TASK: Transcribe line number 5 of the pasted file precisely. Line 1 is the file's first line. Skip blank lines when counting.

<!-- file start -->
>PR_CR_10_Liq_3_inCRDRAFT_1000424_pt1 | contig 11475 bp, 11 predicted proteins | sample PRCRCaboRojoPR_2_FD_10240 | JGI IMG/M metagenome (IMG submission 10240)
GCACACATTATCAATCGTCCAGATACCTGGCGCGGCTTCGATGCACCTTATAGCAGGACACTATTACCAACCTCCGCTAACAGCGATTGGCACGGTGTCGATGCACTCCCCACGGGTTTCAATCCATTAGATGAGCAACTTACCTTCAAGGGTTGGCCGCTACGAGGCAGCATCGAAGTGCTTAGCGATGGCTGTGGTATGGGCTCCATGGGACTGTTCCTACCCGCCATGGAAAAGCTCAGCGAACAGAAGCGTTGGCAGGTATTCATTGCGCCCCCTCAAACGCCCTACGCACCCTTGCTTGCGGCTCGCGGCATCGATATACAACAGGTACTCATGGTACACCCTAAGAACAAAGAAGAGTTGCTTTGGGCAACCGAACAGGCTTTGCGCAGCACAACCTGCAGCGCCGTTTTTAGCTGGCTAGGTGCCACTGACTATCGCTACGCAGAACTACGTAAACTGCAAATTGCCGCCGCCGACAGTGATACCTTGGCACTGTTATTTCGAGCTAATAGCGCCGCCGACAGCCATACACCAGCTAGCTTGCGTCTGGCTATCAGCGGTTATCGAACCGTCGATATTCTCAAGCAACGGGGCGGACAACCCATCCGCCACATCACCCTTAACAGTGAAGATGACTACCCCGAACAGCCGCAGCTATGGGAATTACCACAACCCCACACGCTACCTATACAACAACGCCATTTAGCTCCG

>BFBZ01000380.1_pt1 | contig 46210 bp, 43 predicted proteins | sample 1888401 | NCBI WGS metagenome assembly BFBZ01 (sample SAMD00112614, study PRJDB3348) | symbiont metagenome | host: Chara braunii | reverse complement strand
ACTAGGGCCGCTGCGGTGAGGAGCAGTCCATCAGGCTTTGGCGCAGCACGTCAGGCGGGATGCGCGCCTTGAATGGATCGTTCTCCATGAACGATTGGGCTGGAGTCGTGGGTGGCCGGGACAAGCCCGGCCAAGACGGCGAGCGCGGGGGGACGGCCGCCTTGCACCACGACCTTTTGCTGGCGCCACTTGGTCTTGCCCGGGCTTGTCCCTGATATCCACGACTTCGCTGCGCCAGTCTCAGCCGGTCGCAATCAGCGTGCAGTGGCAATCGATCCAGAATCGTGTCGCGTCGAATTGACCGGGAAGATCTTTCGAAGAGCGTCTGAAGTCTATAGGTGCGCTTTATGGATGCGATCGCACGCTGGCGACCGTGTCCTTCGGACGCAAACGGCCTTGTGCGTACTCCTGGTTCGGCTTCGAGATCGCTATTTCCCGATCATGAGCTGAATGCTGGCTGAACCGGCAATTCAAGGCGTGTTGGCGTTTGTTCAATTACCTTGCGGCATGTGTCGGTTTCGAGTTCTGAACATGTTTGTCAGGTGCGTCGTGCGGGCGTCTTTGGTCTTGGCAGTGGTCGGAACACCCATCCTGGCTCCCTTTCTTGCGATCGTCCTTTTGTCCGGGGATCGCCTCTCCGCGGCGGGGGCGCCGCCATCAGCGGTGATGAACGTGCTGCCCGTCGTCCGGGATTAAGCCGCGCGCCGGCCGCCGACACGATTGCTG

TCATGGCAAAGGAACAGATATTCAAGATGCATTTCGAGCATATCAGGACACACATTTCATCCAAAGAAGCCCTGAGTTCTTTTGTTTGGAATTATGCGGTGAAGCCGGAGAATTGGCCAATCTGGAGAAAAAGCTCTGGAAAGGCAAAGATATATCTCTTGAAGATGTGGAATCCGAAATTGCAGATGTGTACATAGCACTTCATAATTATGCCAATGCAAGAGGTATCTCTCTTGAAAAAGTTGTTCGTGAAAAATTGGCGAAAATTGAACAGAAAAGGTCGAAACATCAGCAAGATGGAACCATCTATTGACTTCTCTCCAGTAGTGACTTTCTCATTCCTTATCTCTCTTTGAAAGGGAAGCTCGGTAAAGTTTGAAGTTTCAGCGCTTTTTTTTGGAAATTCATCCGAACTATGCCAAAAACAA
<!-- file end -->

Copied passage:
TCATGGCAAAGGAACAGATATTCAAGATGCATTTCGAGCATATCAGGACACACATTTCATCCAAAGAAGCCCTGAGTTCTTTTGTTTGGAATTATGCGGTGAAGCCGGAGAATTGGCCAATCTGGAGAAAAAGCTCTGGAAAGGCAAAGATATATCTCTTGAAGATGTGGAATCCGAAATTGCAGATGTGTACATAGCACTTCATAATTATGCCAATGCAAGAGGTATCTCTCTTGAAAAAGTTGTTCGTGAAAAATTGGCGAAAATTGAACAGAAAAGGTCGAAACATCAGCAAGATGGAACCATCTATTGACTTCTCTCCAGTAGTGACTTTCTCATTCCTTATCTCTCTTTGAAAGGGAAGCTCGGTAAAGTTTGAAGTTTCAGCGCTTTTTTTTGGAAATTCATCCGAACTATGCCAAAAACAA